2. The obsession with vaccinations has now resulted in the crazy policy of the Government now allowing vaccinated but infected nurses and doctors to continue working in French hospitals whilst at the same time suspending unvaccinated and uninfected healthcare workers . Mad wouldn’t you say ?

  12. To change the subject slightly. I’ve seen a piece on aspirating while injecting. This is really interesting and makes a lot of sense. For those who have made an informed decision to vaccine (whose decision I respect), maybe ask for the syringe to be aspirated before injection. A study in North Korea has shown a link between Myocarditis in mice vaccinated intravenously as opposed to those injected intramuscularly.

    Aspiration, for those who don’t know, is when you pull back on the plunger to check for blood. If all clear, the vaccine is then administered. It’s been a standard practise among nurses for many years. It doesn’t cost anything and takes no time. When the mRNA is delivered into the muscle it teaches the cells to recognise the offending spike protein and to protect against it. If the solution is accidently delivered into the blood stream, that’s when the risks of vaccine injury seem to occur, as it circulates the entire body to places it’s not intended to go. For more info, check out:

    https://www.youtube.com/watch?v=HsACTX0_ihs

    Interesting stuff and makes sense.

  13. What is missing from this analysis is a fundamental understanding of the French culture. The French people are passionate about the right to choose for yourself. Many, many of the protestors against mandatory vaccination had been themselves vaccinated and were protesting against the government taking away the right to choose. Macron is going to lose the votes of more than the “eclectic bunch of anti-vax obsessives or crazies, stubborn libertarians and a large group of over-80s who rarely leave home and (foolishly) don’t see any point in getting jabbed” as a result of this. By the way, attacking the straw man is unbecoming in journalism. Lift your game, Mr Lichfield.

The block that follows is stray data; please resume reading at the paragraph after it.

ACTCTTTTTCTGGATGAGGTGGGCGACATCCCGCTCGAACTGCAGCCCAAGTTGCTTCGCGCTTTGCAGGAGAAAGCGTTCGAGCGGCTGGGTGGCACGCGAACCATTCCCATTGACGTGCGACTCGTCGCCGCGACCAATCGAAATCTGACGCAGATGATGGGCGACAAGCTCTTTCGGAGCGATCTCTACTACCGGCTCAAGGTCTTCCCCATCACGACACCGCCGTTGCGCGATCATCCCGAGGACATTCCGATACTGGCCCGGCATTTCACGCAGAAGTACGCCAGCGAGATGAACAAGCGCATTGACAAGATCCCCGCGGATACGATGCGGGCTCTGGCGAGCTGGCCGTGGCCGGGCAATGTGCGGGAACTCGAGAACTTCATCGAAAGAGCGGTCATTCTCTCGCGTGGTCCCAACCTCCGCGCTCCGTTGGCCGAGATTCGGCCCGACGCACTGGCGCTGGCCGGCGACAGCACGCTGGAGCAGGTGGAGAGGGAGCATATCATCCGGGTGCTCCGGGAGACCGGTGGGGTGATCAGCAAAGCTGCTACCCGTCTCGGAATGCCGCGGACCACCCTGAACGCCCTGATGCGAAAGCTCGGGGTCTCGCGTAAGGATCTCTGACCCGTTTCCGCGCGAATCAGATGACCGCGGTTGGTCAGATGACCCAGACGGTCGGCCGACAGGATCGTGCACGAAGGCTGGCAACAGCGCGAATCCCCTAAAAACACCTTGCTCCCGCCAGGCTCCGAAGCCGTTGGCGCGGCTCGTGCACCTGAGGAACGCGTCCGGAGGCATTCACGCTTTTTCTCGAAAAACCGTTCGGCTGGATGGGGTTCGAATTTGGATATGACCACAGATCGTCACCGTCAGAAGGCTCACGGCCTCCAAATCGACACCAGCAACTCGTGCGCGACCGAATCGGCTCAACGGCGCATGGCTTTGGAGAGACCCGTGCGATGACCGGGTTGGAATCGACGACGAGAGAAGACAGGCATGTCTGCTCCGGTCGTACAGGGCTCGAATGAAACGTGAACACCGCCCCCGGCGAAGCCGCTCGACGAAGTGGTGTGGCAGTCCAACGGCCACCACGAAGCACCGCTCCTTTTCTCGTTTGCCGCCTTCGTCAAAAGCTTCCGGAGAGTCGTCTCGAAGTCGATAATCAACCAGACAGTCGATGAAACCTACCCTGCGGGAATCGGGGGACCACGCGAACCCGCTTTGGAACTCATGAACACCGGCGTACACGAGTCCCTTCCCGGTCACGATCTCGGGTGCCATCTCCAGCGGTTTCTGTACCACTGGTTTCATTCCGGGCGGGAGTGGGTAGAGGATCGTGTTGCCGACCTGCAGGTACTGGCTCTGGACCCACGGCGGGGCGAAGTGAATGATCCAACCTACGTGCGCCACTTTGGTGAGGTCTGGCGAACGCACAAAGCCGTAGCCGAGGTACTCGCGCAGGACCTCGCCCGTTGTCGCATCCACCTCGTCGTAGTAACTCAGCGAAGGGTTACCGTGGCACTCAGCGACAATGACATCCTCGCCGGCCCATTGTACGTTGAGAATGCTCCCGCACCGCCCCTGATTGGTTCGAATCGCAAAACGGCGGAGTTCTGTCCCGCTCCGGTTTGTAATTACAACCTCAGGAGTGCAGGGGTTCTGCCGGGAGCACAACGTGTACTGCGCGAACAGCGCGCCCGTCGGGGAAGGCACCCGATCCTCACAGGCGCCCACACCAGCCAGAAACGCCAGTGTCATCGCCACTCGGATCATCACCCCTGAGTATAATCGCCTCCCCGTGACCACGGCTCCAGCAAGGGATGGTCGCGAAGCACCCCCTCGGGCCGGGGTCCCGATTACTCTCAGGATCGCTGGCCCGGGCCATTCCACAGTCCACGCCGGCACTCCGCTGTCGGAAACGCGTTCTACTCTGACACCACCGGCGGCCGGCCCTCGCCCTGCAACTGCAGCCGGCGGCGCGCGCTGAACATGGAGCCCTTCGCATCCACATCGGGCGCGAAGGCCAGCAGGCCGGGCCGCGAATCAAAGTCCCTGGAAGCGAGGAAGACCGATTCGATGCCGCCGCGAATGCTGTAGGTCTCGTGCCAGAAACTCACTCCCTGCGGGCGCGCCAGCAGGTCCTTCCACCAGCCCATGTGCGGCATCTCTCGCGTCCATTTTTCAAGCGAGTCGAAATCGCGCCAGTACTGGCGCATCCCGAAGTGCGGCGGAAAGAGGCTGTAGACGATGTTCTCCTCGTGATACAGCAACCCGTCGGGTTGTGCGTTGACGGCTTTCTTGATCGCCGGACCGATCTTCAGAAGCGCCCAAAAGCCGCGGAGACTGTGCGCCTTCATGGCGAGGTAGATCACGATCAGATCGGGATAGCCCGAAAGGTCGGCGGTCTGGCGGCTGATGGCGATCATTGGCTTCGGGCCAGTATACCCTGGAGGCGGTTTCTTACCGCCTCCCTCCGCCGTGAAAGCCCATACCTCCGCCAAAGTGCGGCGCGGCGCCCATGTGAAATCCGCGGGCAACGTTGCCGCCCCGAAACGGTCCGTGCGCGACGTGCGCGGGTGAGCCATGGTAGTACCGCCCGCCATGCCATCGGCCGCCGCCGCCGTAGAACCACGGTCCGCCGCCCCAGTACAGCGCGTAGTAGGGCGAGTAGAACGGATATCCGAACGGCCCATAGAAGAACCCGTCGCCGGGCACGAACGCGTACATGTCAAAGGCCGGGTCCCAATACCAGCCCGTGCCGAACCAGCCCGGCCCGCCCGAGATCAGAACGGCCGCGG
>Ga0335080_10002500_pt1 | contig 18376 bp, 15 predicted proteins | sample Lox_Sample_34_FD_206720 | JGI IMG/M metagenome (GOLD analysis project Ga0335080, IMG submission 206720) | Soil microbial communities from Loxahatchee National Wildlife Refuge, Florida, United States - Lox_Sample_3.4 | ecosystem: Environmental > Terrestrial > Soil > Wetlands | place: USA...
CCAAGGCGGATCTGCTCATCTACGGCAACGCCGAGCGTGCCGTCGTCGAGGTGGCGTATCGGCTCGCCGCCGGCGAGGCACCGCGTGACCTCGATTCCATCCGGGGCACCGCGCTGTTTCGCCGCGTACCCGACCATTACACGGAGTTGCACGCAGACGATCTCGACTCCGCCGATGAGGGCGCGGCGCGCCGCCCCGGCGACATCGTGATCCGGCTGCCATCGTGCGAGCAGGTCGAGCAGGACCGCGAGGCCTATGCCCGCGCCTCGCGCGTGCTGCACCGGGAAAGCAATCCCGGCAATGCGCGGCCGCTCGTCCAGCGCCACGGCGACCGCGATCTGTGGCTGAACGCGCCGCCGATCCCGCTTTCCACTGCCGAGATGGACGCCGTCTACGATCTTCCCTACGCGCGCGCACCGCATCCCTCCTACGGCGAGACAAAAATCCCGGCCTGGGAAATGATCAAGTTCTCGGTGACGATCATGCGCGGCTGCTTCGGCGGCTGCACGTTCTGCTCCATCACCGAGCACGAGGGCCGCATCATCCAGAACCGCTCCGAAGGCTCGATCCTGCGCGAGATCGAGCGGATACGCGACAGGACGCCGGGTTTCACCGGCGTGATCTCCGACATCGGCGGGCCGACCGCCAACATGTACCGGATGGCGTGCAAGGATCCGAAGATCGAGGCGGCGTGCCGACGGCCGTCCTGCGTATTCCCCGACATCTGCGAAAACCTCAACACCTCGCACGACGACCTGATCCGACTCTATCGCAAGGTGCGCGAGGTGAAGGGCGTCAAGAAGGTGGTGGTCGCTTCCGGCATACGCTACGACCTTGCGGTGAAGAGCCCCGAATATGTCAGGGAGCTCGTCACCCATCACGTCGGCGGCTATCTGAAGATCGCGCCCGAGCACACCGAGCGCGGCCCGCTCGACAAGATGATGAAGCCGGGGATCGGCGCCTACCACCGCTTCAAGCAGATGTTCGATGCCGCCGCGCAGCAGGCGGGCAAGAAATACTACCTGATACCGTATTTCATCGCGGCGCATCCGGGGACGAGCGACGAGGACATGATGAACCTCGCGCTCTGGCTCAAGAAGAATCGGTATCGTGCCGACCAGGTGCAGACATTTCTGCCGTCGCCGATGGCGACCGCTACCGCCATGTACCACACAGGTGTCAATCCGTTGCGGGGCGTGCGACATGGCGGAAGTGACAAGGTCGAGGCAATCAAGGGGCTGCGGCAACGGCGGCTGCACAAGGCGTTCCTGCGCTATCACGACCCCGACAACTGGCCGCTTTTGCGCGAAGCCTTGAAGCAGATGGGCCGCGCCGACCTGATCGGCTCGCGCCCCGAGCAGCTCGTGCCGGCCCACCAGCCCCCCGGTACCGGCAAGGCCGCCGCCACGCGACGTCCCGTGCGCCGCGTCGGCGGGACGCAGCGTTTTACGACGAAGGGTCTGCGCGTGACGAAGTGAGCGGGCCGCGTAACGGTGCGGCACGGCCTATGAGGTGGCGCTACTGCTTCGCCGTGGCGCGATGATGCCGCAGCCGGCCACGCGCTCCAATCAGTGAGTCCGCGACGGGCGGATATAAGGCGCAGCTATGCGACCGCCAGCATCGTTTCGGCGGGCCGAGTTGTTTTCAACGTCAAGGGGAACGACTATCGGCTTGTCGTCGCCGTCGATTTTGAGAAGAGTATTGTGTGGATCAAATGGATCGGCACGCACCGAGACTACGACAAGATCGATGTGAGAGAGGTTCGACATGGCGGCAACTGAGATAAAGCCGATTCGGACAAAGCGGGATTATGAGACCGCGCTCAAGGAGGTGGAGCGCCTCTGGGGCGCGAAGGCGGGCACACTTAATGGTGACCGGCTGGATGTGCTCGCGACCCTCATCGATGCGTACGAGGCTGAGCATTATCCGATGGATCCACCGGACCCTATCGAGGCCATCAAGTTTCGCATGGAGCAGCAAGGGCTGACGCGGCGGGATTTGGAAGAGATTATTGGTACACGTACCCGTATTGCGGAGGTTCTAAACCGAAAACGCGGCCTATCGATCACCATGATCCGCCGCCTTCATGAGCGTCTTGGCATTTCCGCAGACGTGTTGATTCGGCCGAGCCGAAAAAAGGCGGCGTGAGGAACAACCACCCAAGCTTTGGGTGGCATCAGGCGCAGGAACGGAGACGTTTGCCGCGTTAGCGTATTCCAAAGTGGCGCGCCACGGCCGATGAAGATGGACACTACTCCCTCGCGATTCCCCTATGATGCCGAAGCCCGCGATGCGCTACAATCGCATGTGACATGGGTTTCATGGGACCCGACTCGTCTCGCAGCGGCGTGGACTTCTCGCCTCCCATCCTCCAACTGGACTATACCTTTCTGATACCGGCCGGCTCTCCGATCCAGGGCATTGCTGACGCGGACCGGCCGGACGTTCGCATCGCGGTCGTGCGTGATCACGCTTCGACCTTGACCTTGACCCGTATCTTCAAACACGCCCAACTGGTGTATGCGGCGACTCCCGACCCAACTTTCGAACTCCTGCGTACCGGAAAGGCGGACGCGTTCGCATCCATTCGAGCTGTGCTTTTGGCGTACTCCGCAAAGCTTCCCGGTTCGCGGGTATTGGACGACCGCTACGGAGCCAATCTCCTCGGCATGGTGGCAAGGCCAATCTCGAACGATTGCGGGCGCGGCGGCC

14. As from last Sunday, the Ministry of Health gave written instruction that Covid infected healthcare staff can carry on working in French hospitals. The obsession with vaccines has now resulted in the crazy situation where unvaccinated, uninfected healthcare workers are suspended whilst vaccinated, infected workers can carry on. The rest of the world is aghast at this really odd policy. But not apparently the French.

  15. Insulting the electorate never ends well as displayed by this weeks protestors retorting ‘we are going to p*** you off’.

    These kinds of childish vindictive and frankly menacing remarks about how ppl who disagree are not citizens any more finish political careers.

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OPINION & ANALYSIS

‘Police should have stopped Koran-burning demos after the first day’

Swedish police underestimated the level of violence that awaited them and should have called a halt to Danish-Swedish extremist Rasmus Paludan’s demos as soon as it became clear the riots were spiralling out of control, argues journalist Bilan Osman. 

‘Police should have stopped Koran-burning demos after the first day’

Speaking to The Local for the Sweden in Focus podcast, out this Saturday, Osman said she understood why the police had allowed the demonstrations to go ahead in the first place but that the safety of civilians and police officers should have taken precedence when the counter-demonstrations turned violent.